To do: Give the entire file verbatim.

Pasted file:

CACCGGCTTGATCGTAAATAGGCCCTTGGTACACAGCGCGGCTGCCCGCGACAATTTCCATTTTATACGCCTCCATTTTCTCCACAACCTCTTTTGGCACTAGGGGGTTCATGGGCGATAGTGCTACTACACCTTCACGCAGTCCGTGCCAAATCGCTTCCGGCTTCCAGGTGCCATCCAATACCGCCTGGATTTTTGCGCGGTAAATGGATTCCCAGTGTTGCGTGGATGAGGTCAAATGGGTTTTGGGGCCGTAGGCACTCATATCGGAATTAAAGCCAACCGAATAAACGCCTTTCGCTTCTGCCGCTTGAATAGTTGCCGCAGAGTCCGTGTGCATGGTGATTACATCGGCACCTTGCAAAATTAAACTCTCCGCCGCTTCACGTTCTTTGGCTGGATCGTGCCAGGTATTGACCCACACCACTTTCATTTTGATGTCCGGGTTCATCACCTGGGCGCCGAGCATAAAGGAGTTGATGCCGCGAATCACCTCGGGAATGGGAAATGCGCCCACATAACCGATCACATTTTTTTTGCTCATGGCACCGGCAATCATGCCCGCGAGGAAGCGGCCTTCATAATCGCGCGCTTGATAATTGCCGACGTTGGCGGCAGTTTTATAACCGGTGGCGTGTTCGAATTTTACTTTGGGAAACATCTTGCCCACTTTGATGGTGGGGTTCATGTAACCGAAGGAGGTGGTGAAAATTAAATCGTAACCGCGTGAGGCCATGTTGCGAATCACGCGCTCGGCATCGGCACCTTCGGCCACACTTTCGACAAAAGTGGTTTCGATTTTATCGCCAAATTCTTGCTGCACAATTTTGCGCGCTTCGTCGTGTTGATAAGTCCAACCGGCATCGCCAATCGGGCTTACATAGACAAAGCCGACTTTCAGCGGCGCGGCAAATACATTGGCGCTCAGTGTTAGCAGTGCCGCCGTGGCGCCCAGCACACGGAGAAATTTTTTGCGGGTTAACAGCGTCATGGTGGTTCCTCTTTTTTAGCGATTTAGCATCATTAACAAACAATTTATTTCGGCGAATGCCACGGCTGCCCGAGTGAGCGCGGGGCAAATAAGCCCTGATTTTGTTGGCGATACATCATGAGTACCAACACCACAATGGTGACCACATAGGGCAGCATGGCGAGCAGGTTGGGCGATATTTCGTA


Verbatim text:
CACCGGCTTGATCGTAAATAGGCCCTTGGTACACAGCGCGGCTGCCCGCGACAATTTCCATTTTATACGCCTCCATTTTCTCCACAACCTCTTTTGGCACTAGGGGGTTCATGGGCGATAGTGCTACTACACCTTCACGCAGTCCGTGCCAAATCGCTTCCGGCTTCCAGGTGCCATCCAATACCGCCTGGATTTTTGCGCGGTAAATGGATTCCCAGTGTTGCGTGGATGAGGTCAAATGGGTTTTGGGGCCGTAGGCACTCATATCGGAATTAAAGCCAACCGAATAAACGCCTTTCGCTTCTGCCGCTTGAATAGTTGCCGCAGAGTCCGTGTGCATGGTGATTACATCGGCACCTTGCAAAATTAAACTCTCCGCCGCTTCACGTTCTTTGGCTGGATCGTGCCAGGTATTGACCCACACCACTTTCATTTTGATGTCCGGGTTCATCACCTGGGCGCCGAGCATAAAGGAGTTGATGCCGCGAATCACCTCGGGAATGGGAAATGCGCCCACATAACCGATCACATTTTTTTTGCTCATGGCACCGGCAATCATGCCCGCGAGGAAGCGGCCTTCATAATCGCGCGCTTGATAATTGCCGACGTTGGCGGCAGTTTTATAACCGGTGGCGTGTTCGAATTTTACTTTGGGAAACATCTTGCCCACTTTGATGGTGGGGTTCATGTAACCGAAGGAGGTGGTGAAAATTAAATCGTAACCGCGTGAGGCCATGTTGCGAATCACGCGCTCGGCATCGGCACCTTCGGCCACACTTTCGACAAAAGTGGTTTCGATTTTATCGCCAAATTCTTGCTGCACAATTTTGCGCGCTTCGTCGTGTTGATAAGTCCAACCGGCATCGCCAATCGGGCTTACATAGACAAAGCCGACTTTCAGCGGCGCGGCAAATACATTGGCGCTCAGTGTTAGCAGTGCCGCCGTGGCGCCCAGCACACGGAGAAATTTTTTGCGGGTTAACAGCGTCATGGTGGTTCCTCTTTTTTAGCGATTTAGCATCATTAACAAACAATTTATTTCGGCGAATGCCACGGCTGCCCGAGTGAGCGCGGGGCAAATAAGCCCTGATTTTGTTGGCGATACATCATGAGTACCAACACCACAATGGTGACCACATAGGGCAGCATGGCGAGCAGGTTGGGCGATATTTCGTA